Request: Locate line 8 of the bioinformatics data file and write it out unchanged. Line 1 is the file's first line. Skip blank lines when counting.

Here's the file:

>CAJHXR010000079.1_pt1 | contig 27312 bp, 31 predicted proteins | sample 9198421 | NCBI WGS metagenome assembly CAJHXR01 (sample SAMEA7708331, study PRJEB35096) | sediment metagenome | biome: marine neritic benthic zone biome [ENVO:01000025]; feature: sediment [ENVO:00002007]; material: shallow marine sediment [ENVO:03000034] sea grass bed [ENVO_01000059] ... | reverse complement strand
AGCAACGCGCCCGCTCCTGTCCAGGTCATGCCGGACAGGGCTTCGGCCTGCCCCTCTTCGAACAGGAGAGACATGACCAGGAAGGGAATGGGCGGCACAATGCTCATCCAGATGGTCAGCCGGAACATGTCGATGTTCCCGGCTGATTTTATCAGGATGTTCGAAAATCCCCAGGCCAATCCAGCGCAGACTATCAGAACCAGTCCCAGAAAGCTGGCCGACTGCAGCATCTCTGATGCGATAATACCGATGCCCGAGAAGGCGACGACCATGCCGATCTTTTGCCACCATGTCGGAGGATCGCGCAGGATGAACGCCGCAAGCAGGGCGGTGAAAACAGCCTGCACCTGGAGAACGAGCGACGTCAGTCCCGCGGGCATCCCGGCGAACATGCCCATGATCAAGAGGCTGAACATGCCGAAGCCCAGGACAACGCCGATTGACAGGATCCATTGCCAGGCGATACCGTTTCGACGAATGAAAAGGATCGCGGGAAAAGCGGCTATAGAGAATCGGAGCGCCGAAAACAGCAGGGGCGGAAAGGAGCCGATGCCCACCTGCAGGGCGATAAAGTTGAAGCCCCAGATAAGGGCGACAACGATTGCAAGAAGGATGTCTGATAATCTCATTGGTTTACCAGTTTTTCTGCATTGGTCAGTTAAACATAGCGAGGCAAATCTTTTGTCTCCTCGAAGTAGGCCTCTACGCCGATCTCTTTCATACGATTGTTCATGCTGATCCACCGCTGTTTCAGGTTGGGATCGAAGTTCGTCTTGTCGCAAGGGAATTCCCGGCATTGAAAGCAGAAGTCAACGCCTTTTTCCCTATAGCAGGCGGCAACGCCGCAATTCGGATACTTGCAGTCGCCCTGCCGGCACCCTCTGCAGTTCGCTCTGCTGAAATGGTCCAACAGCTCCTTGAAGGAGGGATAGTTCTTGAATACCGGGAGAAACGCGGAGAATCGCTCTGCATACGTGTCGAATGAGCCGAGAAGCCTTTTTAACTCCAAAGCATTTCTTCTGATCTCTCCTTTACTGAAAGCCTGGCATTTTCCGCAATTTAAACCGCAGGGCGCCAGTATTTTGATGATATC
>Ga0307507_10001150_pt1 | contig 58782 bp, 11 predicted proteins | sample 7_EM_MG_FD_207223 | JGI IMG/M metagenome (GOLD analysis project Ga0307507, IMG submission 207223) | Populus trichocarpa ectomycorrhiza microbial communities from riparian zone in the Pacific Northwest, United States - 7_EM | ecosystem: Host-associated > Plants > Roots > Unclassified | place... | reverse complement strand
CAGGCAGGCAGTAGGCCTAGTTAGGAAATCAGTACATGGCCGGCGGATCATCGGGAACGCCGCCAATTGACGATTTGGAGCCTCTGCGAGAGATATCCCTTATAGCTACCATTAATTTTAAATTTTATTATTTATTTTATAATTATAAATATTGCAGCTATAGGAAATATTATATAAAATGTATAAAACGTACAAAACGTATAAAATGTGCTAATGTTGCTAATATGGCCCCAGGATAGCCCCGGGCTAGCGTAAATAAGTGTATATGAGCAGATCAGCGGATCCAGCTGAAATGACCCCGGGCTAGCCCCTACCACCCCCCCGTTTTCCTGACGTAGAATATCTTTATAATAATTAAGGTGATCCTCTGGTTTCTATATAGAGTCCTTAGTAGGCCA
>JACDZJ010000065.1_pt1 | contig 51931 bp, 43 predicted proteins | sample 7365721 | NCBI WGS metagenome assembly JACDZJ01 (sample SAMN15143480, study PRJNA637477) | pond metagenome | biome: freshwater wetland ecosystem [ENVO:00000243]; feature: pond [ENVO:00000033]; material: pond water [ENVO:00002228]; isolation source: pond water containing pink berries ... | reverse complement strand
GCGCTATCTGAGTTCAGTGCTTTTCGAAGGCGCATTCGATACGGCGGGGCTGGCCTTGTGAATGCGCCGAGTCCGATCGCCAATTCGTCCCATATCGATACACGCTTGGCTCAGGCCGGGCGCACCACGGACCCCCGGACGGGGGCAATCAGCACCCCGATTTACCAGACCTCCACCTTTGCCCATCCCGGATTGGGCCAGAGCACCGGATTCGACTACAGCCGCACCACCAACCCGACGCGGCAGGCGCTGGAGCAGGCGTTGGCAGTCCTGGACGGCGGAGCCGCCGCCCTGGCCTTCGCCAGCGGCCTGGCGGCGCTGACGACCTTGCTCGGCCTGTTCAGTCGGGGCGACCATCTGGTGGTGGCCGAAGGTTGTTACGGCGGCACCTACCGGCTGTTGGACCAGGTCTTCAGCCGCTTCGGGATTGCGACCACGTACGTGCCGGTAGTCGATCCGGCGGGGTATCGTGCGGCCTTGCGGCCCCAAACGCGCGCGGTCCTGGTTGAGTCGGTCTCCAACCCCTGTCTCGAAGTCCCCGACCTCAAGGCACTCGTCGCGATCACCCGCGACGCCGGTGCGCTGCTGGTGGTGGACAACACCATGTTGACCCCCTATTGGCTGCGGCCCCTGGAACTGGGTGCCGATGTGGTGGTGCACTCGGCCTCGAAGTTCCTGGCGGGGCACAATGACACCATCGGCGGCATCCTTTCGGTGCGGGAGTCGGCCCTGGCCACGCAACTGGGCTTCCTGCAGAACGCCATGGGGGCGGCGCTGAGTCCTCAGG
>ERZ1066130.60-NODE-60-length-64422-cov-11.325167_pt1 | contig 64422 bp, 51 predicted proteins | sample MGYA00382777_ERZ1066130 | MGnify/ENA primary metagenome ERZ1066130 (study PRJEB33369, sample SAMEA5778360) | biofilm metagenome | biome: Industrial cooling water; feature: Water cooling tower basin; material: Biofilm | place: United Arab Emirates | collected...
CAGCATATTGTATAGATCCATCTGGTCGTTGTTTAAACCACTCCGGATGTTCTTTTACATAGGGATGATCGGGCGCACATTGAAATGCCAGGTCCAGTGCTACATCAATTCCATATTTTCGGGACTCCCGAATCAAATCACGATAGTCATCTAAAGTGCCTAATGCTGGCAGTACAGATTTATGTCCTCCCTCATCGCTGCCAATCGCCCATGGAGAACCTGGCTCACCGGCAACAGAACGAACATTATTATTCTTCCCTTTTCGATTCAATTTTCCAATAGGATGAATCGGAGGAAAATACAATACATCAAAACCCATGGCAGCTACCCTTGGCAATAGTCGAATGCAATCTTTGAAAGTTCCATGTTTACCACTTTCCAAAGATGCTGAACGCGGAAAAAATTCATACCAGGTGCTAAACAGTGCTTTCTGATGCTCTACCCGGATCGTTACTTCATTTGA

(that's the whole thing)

CAGCATATTGTATAGATCCATCTGGTCGTTGTTTAAACCACTCCGGATGTTCTTTTACATAGGGATGATCGGGCGCACATTGAAATGCCAGGTCCAGTGCTACATCAATTCCATATTTTCGGGACTCCCGAATCAAATCACGATAGTCATCTAAAGTGCCTAATGCTGGCAGTACAGATTTATGTCCTCCCTCATCGCTGCCAATCGCCCATGGAGAACCTGGCTCACCGGCAACAGAACGAACATTATTATTCTTCCCTTTTCGATTCAATTTTCCAATAGGATGAATCGGAGGAAAATACAATACATCAAAACCCATGGCAGCTACCCTTGGCAATAGTCGAATGCAATCTTTGAAAGTTCCATGTTTACCACTTTCCAAAGATGCTGAACGCGGAAAAAATTCATACCAGGTGCTAAACAGTGCTTTCTGATGCTCTACCCGGATCGTTACTTCATTTGA